Twelve-year-old Dacian Filipescu and his mother Delia. Dacian is advocating for more wheelchair accessibility in downtown Victoria businesses.

WATCH: Youth making businesses more accessible

A few years ago, Dacian Filipescu noticed a troubling trend among businesses in downtown Victoria.

A few years ago, Dacian Filipescu noticed a troubling trend among businesses in downtown Victoria.

An avid store browser, the 12-year-old Greater Victoria resident often enjoyed checking out the latest comics, toys, restaurants and books at his favourite downtown businesses.

But he quickly realized many did not have automatic doors, or much wheelchair accessible parking, and a general lack of awareness of accessibility by some shoppers.

“It’s very personal because I need a wheelchair to get around downtown, but many other people with mobility issues have struggles downtown,” said Filipescu, adding he often has to ask people to hold the door open for him. “Most people don’t just hold the door open, we have to ask. We need more awareness.”

Now, the Grade 7 Royal Oak Middle School student is making it his personal mission to advocate for local businesses to become more accessible to all shoppers.

It’s a cause that is close to Filipescu’s heart.

When he was four years old, Filipescu was diagnosed with duchenne muscular dystrophy, a progressive condition caused by a defective gene, which leads to a deterioration of muscles over time.

In the initial years after his diagnosis, Filipescu was still able to remain active, playing soccer, basketball, and floor hockey. But within the past few years, he’s had trouble walking far distances, and as a result, relies on his electric or manual wheelchair to get around.

Since he isn’t able to continue participating in all sports, browsing stores brings him a new kind of happiness.

“I have fun looking in stores. Since I can’t really play sports, it’s one of the things that makes me happy,” Filipescu said. “It frustrates me that the store owners, the sidewalks and the people are keeping me from what I like to do . . . it’s about being independent.”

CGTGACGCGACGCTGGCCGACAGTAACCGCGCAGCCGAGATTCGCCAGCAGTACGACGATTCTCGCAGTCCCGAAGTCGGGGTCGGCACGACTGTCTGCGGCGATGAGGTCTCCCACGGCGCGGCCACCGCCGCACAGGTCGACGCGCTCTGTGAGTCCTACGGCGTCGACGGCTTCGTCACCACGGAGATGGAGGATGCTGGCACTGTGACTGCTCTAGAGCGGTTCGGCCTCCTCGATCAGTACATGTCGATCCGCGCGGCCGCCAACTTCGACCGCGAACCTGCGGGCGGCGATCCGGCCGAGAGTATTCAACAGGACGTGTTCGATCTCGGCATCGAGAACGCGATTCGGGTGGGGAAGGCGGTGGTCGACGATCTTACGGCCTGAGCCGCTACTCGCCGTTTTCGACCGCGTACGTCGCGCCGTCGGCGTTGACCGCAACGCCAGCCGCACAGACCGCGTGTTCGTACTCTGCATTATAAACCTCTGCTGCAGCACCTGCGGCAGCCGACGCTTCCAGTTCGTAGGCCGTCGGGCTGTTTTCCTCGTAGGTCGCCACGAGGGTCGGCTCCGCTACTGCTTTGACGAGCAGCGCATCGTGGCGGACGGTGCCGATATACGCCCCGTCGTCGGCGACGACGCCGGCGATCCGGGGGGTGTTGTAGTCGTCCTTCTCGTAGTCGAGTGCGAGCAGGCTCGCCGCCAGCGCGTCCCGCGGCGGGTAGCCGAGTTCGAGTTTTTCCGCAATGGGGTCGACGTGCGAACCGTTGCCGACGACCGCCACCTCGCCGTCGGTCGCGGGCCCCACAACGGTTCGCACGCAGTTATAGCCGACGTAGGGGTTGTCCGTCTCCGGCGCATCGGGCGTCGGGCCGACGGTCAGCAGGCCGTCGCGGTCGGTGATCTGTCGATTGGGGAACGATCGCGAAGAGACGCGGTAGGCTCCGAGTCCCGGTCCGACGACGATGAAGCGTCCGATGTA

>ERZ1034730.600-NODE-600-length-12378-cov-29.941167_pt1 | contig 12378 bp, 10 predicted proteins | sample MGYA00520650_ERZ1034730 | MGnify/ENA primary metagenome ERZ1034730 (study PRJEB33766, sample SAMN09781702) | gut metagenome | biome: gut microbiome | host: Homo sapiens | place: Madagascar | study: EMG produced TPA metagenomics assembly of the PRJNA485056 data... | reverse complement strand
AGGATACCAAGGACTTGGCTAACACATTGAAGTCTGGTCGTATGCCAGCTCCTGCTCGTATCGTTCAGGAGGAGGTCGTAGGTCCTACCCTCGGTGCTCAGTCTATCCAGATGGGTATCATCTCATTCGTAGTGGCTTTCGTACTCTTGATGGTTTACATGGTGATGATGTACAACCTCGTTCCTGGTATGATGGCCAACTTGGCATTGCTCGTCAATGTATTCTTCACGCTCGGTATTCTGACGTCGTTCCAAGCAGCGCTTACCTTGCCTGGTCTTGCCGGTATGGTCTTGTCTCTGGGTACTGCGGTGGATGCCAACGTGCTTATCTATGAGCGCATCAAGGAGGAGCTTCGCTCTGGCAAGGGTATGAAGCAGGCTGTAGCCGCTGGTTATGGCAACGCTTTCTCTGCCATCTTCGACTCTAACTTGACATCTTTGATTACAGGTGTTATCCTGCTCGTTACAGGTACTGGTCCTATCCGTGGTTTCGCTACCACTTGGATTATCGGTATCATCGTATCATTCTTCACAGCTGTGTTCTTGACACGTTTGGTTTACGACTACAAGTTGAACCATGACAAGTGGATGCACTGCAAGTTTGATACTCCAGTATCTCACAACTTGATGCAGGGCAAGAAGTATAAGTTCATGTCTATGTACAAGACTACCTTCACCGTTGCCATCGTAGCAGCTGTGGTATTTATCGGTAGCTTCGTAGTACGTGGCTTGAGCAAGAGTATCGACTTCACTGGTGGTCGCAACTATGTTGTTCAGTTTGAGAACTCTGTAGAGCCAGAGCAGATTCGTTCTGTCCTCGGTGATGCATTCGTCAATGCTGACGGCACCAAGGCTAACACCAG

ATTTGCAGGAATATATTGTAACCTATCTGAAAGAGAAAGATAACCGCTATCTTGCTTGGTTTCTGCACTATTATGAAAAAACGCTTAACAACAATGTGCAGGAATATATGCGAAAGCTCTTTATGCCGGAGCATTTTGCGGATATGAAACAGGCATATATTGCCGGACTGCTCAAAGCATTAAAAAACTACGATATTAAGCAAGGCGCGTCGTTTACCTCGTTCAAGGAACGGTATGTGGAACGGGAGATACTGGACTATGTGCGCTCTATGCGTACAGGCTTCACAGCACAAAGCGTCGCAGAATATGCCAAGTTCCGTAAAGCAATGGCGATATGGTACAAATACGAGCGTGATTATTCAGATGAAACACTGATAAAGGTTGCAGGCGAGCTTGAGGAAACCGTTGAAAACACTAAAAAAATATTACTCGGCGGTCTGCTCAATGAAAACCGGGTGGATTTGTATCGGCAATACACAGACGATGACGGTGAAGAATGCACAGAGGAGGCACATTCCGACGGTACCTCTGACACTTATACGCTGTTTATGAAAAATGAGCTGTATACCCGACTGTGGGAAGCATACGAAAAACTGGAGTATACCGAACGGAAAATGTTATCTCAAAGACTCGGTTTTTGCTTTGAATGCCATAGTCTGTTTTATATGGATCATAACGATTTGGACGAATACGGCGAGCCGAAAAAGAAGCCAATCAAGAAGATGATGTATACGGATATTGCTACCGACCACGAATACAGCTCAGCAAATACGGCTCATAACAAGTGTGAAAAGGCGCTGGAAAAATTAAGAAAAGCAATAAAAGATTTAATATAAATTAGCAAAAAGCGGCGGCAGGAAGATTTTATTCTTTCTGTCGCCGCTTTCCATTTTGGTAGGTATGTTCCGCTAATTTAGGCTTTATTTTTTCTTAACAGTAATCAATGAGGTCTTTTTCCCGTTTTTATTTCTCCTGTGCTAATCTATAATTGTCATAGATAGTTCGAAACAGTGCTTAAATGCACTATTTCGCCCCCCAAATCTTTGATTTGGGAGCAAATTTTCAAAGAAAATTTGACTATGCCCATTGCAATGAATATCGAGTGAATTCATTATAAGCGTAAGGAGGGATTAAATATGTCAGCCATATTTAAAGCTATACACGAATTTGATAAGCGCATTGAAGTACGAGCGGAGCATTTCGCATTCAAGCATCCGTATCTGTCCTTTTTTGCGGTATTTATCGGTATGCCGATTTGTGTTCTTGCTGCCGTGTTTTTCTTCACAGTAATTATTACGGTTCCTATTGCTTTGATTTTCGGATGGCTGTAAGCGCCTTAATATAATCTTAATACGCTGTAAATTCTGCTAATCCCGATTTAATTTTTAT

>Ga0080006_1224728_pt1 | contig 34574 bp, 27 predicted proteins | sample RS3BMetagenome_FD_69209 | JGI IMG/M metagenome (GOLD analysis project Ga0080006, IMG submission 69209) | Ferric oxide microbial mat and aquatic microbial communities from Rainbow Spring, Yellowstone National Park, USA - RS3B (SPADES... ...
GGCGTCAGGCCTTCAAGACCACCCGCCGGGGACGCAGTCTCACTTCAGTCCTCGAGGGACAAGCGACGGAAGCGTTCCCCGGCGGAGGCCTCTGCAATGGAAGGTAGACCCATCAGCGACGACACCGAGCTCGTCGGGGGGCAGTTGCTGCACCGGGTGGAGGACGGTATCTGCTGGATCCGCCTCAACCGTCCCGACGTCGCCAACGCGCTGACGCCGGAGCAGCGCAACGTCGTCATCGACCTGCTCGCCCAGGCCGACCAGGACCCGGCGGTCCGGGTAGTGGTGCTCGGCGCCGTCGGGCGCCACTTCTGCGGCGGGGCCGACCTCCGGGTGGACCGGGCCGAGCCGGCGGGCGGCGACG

Filipescu’s mission started as part of a school project in December, but now it’s blossomed into much more. He’s advocating for more accessible parking, automatic doors to be installed and a general change in shoppers’ perspective when it comes to accessibility.

Victoria Coun. Jeremy Loveday, who recently met with Filipescu, said accessibility is an ongoing problem, and has heard from a number of people who say they’d love to come downtown and spend money, but can’t because they can’t access stores.

“This is something that is starting to come up from many different angles, to me, that shows we have to work together to start solving this problem,” he said.

Filipescu also had a meeting with the Downtown Victoria Business Association to put his plan into action in late January. Kerri Milton, the association’s executive director, said it’s possible to make accessibility upgrades downtown, but there are some architectural challenges since many are older, historic buildings.

“There are brick buildings that have settled so their frames aren’t necessarily square, so putting things in like automatic doors are more of a challenge. It doesn’t mean it’s not doable, it definitely comes at a bit of an expense for the business owner,” Milton said.

“It’s something we need to work towards, but it’s a long-term vision.”

As for Filipescu, he remains hopeful his condition will progress slowly. In the meantime, his goal is to have one automatic door installed somewhere in the city before 2018.



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